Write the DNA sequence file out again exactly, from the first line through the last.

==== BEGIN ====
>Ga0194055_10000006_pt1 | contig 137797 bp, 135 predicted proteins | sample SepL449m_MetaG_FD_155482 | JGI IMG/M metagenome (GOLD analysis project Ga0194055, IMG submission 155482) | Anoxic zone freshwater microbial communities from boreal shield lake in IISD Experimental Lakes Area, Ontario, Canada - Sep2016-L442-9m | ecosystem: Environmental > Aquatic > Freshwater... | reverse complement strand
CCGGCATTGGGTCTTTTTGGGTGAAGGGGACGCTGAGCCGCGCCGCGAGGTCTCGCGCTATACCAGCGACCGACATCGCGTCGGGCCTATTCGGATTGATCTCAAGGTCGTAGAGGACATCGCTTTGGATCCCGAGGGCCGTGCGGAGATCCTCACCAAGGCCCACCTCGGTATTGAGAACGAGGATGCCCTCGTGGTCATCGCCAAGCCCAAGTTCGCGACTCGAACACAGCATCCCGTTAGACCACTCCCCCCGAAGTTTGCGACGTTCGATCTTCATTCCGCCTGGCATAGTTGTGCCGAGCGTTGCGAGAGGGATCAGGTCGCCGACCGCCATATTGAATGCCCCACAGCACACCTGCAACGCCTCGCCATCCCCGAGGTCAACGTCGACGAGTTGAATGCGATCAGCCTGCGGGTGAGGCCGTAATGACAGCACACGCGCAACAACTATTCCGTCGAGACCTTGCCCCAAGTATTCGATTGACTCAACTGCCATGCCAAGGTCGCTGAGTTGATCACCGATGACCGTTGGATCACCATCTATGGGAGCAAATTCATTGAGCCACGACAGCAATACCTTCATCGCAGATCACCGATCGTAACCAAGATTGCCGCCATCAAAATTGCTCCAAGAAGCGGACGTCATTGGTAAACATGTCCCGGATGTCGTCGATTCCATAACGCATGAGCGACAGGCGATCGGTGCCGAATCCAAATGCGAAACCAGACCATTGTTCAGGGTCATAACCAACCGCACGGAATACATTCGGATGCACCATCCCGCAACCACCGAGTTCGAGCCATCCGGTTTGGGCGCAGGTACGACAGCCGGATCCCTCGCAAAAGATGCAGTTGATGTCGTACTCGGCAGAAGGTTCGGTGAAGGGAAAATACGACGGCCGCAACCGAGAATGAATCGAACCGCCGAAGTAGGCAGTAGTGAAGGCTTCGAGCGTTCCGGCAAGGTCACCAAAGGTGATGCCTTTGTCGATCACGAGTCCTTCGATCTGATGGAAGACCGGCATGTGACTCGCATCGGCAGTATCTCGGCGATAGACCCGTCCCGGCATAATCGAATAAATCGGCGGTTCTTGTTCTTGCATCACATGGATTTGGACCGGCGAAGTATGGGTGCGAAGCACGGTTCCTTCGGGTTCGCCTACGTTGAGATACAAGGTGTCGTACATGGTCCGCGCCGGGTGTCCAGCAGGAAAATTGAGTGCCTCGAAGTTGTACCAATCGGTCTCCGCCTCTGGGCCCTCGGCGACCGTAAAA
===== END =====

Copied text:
>Ga0194055_10000006_pt1 | contig 137797 bp, 135 predicted proteins | sample SepL449m_MetaG_FD_155482 | JGI IMG/M metagenome (GOLD analysis project Ga0194055, IMG submission 155482) | Anoxic zone freshwater microbial communities from boreal shield lake in IISD Experimental Lakes Area, Ontario, Canada - Sep2016-L442-9m | ecosystem: Environmental > Aquatic > Freshwater... | reverse complement strand
CCGGCATTGGGTCTTTTTGGGTGAAGGGGACGCTGAGCCGCGCCGCGAGGTCTCGCGCTATACCAGCGACCGACATCGCGTCGGGCCTATTCGGATTGATCTCAAGGTCGTAGAGGACATCGCTTTGGATCCCGAGGGCCGTGCGGAGATCCTCACCAAGGCCCACCTCGGTATTGAGAACGAGGATGCCCTCGTGGTCATCGCCAAGCCCAAGTTCGCGACTCGAACACAGCATCCCGTTAGACCACTCCCCCCGAAGTTTGCGACGTTCGATCTTCATTCCGCCTGGCATAGTTGTGCCGAGCGTTGCGAGAGGGATCAGGTCGCCGACCGCCATATTGAATGCCCCACAGCACACCTGCAACGCCTCGCCATCCCCGAGGTCAACGTCGACGAGTTGAATGCGATCAGCCTGCGGGTGAGGCCGTAATGACAGCACACGCGCAACAACTATTCCGTCGAGACCTTGCCCCAAGTATTCGATTGACTCAACTGCCATGCCAAGGTCGCTGAGTTGATCACCGATGACCGTTGGATCACCATCTATGGGAGCAAATTCATTGAGCCACGACAGCAATACCTTCATCGCAGATCACCGATCGTAACCAAGATTGCCGCCATCAAAATTGCTCCAAGAAGCGGACGTCATTGGTAAACATGTCCCGGATGTCGTCGATTCCATAACGCATGAGCGACAGGCGATCGGTGCCGAATCCAAATGCGAAACCAGACCATTGTTCAGGGTCATAACCAACCGCACGGAATACATTCGGATGCACCATCCCGCAACCACCGAGTTCGAGCCATCCGGTTTGGGCGCAGGTACGACAGCCGGATCCCTCGCAAAAGATGCAGTTGATGTCGTACTCGGCAGAAGGTTCGGTGAAGGGAAAATACGACGGCCGCAACCGAGAATGAATCGAACCGCCGAAGTAGGCAGTAGTGAAGGCTTCGAGCGTTCCGGCAAGGTCACCAAAGGTGATGCCTTTGTCGATCACGAGTCCTTCGATCTGATGGAAGACCGGCATGTGACTCGCATCGGCAGTATCTCGGCGATAGACCCGTCCCGGCATAATCGAATAAATCGGCGGTTCTTGTTCTTGCATCACATGGATTTGGACCGGCGAAGTATGGGTGCGAAGCACGGTTCCTTCGGGTTCGCCTACGTTGAGATACAAGGTGTCGTACATGGTCCGCGCCGGGTGTCCAGCAGGAAAATTGAGTGCCTCGAAGTTGTACCAATCGGTCTCCGCCTCTGGGCCCTCGGCGACCGTAAAA